The Ministry of Agriculture and Food Security is hoping to change the attitudes and palates of Barbadians when it comes to the consumption of rabbit meat.
To this end, it held a workshop on Rabbit Production this morning at the CARDI building, located on the Ministry’s compound at Graeme Hall, Christ Church, which was well attended by both experienced rabbit farmers and those looking to break into the industry.
Chief Agricultural Officer, Lennox Chandler, who delivered brief remarks, said that traditionally, Barbadians were not avid consumers of rabbit meat. However, he added that he was hoping the current economic climate would encourage more persons to start rearing rabbits for meat production.
“From my own observations, I don’t think rabbit meat is a popular meat for Barbados. What I know, is that adversity causes a change in habits; it causes a change in eating habits and tastes as well. So, we may have to turn to the rabbit as a source of meat.
“I note that the rabbit compares favourably with most other meats, especially with pork, beef and lamb, which are considered poor [health] choices as far as meats are concerned, and it holds its own against chicken as well,” he remarked.
The Chief Agricultural Officer also lamented that some new housing developments had covenants which restricted home owners from rearing any kind of livestock. He noted that this was one of the challenges facing the industry.
“Again, the issues of economic adversity may cause us to make [changes] to all of these covenants and allow people to keep a few chickens and a few rabbits in their backyards for their own consumption. That is something we wish to see,” Mr. Chandler emphasised.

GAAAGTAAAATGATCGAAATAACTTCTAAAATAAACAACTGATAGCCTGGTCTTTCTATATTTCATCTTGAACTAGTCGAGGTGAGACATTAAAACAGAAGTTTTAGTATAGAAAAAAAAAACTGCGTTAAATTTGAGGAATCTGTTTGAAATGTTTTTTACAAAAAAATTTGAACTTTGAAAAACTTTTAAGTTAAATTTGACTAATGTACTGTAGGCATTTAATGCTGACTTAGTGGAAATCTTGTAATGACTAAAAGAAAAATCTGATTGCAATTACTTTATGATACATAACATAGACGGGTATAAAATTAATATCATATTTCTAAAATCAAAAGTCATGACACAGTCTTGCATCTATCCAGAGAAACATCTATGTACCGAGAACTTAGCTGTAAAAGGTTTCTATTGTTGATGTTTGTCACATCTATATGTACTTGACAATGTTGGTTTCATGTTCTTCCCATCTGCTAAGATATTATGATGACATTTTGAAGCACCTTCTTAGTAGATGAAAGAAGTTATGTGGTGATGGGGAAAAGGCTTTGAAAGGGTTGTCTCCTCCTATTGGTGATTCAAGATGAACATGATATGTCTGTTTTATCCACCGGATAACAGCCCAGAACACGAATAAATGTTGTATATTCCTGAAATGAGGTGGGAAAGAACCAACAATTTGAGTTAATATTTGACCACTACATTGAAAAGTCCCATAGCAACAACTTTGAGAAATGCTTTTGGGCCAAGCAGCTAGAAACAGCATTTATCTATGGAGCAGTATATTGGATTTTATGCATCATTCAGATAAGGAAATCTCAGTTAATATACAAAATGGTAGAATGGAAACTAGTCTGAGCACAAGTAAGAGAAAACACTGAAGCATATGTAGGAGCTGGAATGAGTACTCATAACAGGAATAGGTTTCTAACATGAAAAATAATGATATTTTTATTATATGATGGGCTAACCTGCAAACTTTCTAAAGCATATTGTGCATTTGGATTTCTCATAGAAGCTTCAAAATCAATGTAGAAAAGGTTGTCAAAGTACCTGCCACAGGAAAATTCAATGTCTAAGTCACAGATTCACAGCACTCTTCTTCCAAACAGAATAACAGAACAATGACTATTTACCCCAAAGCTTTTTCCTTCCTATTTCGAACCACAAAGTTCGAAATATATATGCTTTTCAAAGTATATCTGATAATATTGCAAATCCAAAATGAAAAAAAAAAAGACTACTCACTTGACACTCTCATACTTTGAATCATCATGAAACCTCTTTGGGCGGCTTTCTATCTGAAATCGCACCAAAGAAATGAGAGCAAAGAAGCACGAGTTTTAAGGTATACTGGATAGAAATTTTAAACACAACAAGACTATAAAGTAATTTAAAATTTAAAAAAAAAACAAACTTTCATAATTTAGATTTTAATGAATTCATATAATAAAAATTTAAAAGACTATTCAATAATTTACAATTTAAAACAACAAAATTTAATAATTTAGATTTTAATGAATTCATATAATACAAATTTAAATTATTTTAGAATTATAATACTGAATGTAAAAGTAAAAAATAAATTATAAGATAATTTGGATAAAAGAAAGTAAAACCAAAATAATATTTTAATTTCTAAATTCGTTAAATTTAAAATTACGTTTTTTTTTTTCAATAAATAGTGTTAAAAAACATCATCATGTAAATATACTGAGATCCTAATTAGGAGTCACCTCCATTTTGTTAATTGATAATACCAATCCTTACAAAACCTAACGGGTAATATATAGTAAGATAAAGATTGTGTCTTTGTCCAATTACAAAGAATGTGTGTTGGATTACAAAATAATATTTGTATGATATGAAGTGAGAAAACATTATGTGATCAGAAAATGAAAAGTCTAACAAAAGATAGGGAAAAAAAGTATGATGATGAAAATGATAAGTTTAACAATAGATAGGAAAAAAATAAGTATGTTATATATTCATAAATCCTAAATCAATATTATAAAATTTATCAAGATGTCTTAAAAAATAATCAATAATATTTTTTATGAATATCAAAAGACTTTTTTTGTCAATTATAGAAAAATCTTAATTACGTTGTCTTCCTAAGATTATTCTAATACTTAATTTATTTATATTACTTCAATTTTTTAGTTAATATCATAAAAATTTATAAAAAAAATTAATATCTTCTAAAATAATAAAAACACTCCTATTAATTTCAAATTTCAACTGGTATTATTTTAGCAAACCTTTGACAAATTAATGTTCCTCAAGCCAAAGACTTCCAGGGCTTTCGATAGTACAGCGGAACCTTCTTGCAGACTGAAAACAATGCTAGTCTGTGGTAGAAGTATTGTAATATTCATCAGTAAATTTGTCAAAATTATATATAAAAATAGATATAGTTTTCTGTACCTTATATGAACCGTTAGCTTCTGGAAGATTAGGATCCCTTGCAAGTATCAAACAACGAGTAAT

Officer in Charge of Extension Services, Barney Callender, said the Ministry of Agriculture was planning to sensitise the public to get them to eat and produce more rabbit meat.
“Rabbit meat production is down but getting the meat sold is not an issue. We want to go hand-in-hand with the farmers and support them with getting the rabbit industry where it is supposed to be. The challenge over the years was always in terms of cost, in terms of producing housing and in relation to feeding. We have always supported farmers by providing a lot of incentives,” he pointed out.
He added that overall, farming in Barbados was doing well, with more and more Barbadians turning to the industry to support their families. And, a lot of younger persons were also becoming involved in agriculture, Mr. Callender noted, adding that the country was “pretty self-sufficient” when it came to poultry and egg production.
Some of the topics covered during the workshop included Breed Selection; Rabbit Nutrition; Rabbit Diseases and The Nutritional Value of Rabbit Meat.